Chinese police appear ready to crack down hard on polluters this winter, starting of course with cold construction workers.
Recently, a special police task force has been dispatched in the Shanxi city of Xinzhou to patrol around town, keeping their eyes open for any sort of atmospheric crimes. One night they happened upon a local construction site where they spotted three separate outdoor coal fires.
After officers entered the site to investigate, staff quickly extinguished the fires. Relevant personnel were then summoned to the police station for questioning. There, a worker surnamed Wang admitted that he and his colleagues lit the coal fires to keep themselves warm as they worked overtime during the cold winter night.
Noting that the outdoor fires had released thick smoke containing high concentrations of sulfur dioxide and other harmful substances into the air, police decided to detain Wang for five days for violating China’s Air Pollution Prevention and Control Law. This is the first time that the city of Xinzhou has punished someone for violating the law, the China News Service reports.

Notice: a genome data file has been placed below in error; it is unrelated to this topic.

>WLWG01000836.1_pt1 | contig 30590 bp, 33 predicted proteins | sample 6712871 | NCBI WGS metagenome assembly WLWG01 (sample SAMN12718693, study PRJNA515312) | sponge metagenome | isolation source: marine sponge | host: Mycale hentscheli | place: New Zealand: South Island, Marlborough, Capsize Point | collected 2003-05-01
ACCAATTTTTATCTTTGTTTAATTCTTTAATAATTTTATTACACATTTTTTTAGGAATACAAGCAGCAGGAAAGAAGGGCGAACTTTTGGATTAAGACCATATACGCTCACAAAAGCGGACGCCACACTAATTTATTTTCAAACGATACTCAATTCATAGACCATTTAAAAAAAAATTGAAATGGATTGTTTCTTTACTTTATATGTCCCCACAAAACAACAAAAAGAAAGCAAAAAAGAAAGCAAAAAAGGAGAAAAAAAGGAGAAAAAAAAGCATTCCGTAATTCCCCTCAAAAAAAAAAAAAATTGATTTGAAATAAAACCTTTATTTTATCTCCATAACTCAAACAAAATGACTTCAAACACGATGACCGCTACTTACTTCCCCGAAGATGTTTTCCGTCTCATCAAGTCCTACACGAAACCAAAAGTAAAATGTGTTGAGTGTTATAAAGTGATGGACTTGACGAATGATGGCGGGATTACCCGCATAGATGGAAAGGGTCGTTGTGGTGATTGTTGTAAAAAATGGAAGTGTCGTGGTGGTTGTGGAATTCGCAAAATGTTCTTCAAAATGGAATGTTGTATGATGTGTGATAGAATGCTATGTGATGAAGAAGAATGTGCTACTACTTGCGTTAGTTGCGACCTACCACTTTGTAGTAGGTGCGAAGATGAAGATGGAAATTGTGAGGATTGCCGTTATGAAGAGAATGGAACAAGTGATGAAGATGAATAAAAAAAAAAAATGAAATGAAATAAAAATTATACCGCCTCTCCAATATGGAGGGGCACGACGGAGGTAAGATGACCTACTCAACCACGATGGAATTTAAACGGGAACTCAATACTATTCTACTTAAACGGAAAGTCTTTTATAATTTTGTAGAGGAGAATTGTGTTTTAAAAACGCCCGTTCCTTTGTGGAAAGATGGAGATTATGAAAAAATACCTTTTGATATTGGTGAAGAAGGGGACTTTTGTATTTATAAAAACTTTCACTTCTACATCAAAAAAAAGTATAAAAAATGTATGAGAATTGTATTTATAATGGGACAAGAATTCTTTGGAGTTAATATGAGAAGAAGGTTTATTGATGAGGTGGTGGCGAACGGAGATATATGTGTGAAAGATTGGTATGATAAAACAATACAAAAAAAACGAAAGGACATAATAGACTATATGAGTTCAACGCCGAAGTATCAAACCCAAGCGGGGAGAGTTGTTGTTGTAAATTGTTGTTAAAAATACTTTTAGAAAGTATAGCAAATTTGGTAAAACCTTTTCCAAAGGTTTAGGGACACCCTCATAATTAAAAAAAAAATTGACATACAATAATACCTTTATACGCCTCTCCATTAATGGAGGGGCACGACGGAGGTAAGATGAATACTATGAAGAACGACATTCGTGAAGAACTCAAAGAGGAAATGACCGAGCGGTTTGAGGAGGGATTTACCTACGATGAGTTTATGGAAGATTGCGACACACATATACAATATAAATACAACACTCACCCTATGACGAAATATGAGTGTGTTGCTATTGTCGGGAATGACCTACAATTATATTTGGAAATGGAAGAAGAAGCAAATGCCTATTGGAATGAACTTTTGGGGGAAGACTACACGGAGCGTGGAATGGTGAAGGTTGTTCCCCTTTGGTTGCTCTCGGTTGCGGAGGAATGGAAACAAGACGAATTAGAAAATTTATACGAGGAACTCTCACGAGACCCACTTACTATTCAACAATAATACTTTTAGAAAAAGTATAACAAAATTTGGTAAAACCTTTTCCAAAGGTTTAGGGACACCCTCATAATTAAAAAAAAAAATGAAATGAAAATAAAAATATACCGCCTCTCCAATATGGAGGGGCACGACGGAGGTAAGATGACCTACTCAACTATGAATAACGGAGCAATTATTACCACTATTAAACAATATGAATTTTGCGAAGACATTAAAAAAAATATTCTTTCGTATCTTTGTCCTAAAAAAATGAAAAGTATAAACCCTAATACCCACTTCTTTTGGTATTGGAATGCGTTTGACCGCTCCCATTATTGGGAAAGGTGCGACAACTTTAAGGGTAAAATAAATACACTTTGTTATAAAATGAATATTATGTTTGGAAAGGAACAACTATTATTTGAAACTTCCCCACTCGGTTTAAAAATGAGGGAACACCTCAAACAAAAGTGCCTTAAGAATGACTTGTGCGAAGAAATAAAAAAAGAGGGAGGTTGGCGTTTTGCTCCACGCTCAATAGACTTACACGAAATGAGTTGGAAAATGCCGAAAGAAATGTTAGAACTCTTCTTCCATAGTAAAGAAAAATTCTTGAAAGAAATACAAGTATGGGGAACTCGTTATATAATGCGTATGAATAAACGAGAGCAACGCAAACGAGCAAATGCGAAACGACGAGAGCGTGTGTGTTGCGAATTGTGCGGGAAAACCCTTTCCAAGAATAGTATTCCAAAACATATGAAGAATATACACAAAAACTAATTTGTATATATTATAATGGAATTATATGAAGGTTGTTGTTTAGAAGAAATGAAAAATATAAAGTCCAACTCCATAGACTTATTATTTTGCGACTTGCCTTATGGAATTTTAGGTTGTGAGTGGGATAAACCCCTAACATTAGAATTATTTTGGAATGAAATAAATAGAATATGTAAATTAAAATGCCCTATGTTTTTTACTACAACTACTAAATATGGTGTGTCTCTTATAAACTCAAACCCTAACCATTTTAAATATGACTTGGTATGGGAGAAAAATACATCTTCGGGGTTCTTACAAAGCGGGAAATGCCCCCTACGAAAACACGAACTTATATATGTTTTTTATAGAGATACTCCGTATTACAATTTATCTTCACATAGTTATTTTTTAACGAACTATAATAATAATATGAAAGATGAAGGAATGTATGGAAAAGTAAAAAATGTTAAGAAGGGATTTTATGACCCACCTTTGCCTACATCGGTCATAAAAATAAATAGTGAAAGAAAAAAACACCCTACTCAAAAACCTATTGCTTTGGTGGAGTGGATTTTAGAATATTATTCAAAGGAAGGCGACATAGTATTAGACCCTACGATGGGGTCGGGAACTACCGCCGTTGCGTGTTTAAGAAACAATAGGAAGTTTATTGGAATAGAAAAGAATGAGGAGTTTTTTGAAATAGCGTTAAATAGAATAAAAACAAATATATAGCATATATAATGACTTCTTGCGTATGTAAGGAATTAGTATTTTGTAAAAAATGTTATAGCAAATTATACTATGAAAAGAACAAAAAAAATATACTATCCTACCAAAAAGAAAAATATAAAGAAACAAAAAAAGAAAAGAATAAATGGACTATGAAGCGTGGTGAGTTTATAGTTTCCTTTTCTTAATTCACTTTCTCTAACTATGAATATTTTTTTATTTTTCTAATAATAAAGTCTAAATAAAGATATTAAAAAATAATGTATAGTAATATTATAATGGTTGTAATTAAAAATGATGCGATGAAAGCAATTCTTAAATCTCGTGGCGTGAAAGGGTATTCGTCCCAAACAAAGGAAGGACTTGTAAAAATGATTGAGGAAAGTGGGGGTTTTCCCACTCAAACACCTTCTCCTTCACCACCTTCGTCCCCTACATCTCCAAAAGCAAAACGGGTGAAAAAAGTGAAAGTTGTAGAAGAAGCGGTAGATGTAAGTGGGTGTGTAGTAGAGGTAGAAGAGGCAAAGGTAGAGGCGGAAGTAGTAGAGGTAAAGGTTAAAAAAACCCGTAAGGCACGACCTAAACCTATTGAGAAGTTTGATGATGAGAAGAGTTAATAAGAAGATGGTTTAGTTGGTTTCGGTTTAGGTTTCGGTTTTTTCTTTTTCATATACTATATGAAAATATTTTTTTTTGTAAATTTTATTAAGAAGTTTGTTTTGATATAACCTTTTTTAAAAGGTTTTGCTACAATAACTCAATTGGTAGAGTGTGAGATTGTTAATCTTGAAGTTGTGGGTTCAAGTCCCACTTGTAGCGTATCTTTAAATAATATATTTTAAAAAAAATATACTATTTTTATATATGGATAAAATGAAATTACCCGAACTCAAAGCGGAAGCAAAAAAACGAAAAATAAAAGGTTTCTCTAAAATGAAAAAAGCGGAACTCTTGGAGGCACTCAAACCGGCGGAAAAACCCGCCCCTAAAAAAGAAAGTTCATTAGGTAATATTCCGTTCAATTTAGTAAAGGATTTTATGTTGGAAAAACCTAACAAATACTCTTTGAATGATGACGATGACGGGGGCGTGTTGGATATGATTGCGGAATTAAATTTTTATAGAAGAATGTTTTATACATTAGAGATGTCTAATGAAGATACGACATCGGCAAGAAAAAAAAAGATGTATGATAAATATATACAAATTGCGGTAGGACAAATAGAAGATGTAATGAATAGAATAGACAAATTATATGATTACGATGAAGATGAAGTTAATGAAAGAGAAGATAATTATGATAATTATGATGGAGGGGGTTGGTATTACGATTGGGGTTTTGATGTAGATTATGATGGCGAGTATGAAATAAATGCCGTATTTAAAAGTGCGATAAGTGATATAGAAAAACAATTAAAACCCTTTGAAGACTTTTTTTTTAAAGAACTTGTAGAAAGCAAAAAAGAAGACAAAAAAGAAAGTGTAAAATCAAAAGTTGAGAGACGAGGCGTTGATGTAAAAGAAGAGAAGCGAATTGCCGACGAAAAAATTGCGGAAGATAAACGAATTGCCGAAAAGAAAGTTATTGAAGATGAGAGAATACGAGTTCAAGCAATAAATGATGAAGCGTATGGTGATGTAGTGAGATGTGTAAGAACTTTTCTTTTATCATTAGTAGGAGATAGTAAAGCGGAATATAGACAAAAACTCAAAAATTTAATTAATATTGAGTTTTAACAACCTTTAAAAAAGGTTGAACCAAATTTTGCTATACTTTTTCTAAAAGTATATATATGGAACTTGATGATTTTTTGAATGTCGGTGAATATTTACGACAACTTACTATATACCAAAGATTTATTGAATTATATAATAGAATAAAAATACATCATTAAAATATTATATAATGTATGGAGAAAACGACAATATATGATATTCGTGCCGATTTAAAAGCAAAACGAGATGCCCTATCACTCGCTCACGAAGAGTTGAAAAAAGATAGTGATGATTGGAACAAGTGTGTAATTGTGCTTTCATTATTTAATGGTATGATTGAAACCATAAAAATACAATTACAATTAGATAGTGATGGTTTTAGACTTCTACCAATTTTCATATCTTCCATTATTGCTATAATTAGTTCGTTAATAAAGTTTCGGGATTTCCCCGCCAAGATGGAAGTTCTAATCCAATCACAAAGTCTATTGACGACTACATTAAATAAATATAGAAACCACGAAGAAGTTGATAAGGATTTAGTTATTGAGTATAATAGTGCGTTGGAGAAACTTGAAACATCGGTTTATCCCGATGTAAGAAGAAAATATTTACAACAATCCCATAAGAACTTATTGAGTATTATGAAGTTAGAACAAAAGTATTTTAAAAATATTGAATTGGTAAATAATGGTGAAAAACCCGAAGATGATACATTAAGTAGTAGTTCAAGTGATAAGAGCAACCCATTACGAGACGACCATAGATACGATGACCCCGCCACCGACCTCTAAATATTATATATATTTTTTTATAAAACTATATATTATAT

The news was met on Chinese social media with a familiar mixture of cynism and satire, coming just as the city of Beijing is in the process of evicting thousands of migrant workers from their homes, throwing them out into the cold with sometimes as little as 15 minutes warning.
“By 2020, China will eliminate poverty,” sardonically wrote one Weibo user in reference to Xi Jinping’s pledge to lift all Chinese people out of extreme poverty by that year. Here are some more netizen comments:
“Socialism is good. Socialism is wonderful.”
“Now what are they supposed to use to keep warm, are they to rely on shivering?”
“Go to sleep holding the Communist Manifesto, let faith keep you warm.”
“Only officials can set fire, common people aren’t allowed to light up.”
“Amazing, I was so scared that I put out my cigarette immediately, I don’t want to go to prison.”
China has stepped up efforts this year to address its severe air pollution problems. For instance, this winter, the city of Beijing has banned all construction projects in an attempt to ward off annual airpocalpyses that smother the capital. Meanwhile, millions of homes in northern China are being switched from coal to natural gas heating.
However, there has been criticism that Chinese authorities are still failing to go after the real sources of smog. Back in March, for the first time ever Beijing put someone behind bars for air pollution. That person? A worker at a local heating company.
[Images via ChinaNews]